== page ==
The Queensland Museum’s Collectors Café will transform into a 60s haven featuring 60s inspired furniture and salvaged signs, projections, music and vintage fashion models at the bespoke launch on Friday 24 August from 5:30pm.
Created by Brisbane's iconic hive of salvaged materials, Reverse Garbage, this unique furniture showcase highlights that one person's trash really is another person's treasure.
The bespoke designer space will also feature the bold work of artist Al James, who produces poetic textual assemblages composed from salvaged scrap road signs.
The unique and sustainable furniture on display has been handmade using materials salvaged from Brisbane's waste stream. Every piece used to make the furniture has a story.
Reverse Garbage designers Brooke Nelson and Bill Ennals said they were committed to using as much salvaged material as possible in their designs, promoting re-use through giving unwanted and discarded material a new lease on life, and, a new story to tell.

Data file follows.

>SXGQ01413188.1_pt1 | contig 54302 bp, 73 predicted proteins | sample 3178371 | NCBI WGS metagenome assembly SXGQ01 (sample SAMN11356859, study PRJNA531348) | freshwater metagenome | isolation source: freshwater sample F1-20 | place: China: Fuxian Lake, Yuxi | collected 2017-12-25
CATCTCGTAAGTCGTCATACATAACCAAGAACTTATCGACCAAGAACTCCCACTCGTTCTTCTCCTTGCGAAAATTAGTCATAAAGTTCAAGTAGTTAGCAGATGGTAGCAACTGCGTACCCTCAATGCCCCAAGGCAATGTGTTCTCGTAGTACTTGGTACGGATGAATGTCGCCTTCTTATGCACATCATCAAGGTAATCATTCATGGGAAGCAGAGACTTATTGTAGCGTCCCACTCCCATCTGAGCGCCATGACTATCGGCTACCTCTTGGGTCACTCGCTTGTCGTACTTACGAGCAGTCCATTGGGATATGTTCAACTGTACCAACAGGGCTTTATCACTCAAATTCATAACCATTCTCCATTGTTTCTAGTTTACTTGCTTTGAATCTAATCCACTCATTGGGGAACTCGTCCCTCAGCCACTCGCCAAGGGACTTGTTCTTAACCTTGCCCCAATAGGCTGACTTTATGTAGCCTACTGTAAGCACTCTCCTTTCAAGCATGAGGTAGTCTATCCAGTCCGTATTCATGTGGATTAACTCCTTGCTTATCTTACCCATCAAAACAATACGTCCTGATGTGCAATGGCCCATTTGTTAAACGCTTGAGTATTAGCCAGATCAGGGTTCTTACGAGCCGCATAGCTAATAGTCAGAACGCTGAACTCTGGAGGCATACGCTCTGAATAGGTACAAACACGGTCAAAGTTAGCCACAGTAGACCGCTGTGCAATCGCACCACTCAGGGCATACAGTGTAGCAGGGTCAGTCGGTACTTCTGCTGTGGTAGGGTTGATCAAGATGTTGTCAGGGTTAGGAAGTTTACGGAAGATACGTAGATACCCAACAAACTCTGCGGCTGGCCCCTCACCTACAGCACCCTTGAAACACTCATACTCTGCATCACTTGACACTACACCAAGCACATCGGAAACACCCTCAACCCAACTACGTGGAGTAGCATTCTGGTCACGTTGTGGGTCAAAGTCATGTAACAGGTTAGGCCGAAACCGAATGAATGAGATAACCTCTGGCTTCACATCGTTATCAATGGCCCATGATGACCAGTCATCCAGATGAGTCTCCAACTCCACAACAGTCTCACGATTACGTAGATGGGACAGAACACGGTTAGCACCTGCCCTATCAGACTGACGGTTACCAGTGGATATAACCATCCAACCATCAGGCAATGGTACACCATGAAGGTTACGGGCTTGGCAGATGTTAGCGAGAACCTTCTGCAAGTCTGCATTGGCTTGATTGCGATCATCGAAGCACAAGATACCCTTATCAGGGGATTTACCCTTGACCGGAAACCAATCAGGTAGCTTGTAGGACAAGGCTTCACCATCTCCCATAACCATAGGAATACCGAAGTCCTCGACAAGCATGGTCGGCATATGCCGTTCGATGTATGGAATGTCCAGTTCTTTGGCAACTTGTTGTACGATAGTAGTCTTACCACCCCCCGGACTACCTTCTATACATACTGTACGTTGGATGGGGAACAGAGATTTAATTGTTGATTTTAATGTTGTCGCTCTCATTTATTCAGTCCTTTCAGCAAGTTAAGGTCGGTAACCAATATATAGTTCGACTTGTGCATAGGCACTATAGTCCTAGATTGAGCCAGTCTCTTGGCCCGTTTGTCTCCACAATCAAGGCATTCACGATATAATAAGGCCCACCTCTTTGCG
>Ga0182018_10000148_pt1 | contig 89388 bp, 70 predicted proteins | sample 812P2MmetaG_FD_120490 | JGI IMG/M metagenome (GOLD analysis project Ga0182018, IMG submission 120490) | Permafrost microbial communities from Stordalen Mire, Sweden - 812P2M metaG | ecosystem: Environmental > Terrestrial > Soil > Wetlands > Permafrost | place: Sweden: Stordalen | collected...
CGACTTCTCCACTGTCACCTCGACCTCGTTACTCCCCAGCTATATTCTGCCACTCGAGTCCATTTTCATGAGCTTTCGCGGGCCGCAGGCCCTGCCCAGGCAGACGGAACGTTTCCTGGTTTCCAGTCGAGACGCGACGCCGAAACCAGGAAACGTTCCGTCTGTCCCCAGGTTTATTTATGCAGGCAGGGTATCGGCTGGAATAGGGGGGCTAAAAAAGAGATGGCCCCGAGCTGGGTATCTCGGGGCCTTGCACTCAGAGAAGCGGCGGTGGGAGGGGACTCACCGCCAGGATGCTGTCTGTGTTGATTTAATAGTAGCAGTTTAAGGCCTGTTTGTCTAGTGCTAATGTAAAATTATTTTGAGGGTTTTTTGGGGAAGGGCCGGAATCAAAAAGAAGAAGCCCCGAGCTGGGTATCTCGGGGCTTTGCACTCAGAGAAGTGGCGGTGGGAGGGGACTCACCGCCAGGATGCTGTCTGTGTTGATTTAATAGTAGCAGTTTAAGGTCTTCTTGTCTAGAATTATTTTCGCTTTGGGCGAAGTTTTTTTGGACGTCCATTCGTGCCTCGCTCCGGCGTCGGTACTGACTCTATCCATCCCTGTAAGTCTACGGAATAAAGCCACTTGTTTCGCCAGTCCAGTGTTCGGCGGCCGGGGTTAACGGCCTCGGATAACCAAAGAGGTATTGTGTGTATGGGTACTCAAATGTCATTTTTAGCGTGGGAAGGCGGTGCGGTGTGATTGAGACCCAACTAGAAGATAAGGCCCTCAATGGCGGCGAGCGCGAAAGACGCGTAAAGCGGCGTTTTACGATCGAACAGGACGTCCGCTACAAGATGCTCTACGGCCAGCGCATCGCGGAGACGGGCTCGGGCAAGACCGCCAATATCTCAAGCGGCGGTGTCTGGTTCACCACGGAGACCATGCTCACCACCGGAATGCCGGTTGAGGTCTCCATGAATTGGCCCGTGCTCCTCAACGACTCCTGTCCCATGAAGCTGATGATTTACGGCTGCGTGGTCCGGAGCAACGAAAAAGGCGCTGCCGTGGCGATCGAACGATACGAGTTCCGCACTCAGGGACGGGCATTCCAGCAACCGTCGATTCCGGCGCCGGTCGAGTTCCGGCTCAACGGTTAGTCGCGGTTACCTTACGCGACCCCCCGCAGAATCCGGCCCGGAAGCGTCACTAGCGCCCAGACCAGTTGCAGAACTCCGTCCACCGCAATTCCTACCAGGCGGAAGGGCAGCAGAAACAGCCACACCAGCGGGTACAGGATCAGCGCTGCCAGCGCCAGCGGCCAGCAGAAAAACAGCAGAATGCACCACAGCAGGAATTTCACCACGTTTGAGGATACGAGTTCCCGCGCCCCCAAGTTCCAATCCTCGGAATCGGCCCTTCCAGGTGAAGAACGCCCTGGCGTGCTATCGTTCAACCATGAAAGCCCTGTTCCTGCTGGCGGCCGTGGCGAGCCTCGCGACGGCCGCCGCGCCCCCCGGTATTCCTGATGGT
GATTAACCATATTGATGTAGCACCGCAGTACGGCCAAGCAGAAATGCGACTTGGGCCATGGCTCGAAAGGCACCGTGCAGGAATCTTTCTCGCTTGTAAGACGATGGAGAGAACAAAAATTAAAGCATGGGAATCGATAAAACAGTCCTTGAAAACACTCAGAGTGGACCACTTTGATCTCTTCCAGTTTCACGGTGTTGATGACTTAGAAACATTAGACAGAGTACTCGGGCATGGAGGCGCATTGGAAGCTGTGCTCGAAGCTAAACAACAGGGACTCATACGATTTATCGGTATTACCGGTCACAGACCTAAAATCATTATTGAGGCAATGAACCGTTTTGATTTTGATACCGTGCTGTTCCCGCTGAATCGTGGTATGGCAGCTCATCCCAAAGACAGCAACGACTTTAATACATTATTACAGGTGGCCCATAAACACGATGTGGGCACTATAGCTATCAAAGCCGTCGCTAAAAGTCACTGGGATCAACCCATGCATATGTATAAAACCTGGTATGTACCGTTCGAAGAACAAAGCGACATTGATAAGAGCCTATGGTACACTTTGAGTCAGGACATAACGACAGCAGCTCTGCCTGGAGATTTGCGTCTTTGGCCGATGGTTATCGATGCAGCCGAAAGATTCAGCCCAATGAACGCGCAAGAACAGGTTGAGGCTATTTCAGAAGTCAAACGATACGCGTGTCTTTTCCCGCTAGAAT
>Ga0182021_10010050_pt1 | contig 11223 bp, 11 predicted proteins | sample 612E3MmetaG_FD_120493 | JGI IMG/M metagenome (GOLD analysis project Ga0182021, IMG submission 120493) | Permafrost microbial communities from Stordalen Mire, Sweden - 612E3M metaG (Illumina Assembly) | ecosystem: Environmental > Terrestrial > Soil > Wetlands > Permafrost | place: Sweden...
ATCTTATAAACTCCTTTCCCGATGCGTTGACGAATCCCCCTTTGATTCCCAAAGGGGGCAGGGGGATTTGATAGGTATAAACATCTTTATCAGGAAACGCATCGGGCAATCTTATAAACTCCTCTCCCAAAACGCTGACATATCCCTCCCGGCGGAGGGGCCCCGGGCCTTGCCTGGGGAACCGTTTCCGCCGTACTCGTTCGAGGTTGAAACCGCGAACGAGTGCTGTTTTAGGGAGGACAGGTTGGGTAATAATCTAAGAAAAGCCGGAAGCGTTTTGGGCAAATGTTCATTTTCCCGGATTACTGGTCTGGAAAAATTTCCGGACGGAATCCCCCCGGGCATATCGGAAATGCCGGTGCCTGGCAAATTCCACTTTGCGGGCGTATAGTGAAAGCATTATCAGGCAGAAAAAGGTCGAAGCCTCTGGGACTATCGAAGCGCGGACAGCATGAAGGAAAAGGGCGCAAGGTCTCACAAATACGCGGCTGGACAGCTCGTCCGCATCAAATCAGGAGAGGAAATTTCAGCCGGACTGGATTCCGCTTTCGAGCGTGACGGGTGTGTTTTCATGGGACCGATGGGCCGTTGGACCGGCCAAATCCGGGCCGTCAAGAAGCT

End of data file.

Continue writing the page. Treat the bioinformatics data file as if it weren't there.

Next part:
Al James said his wordy artworks spring from a love of the iconography and vernacular of signage and public language at large.
“They celebrate the visual and verbal elegance, the inherent beauty and wisdom—or otherwise—of the humble sign,” Al said.
The bespoke opening night will also showcase one-of-a-kind work by esteemed designer Richard Park from Blok Furniture featuring fabric designed by Queensland’s own Florence Broadhurst.
The August bespoke installation runs until 24 September and celebrates the iconic 1960s Brisbane designer Gwen Gillam, showcased in a new exhibition on show at Queensland Museum from 2 August. For more information go to: www.gwengillam.qm.qld.gov.au
Every month, bespoke showcases unique locally designed furniture crafted from sustainable or reclaimed materials. Visitors are encouraged to use the furniture, relax and discover the diverse stories of Queensland furniture design embedded within the bespoke space.
Designers interested in being involved can contact 07 3840 7554 or email email@example.com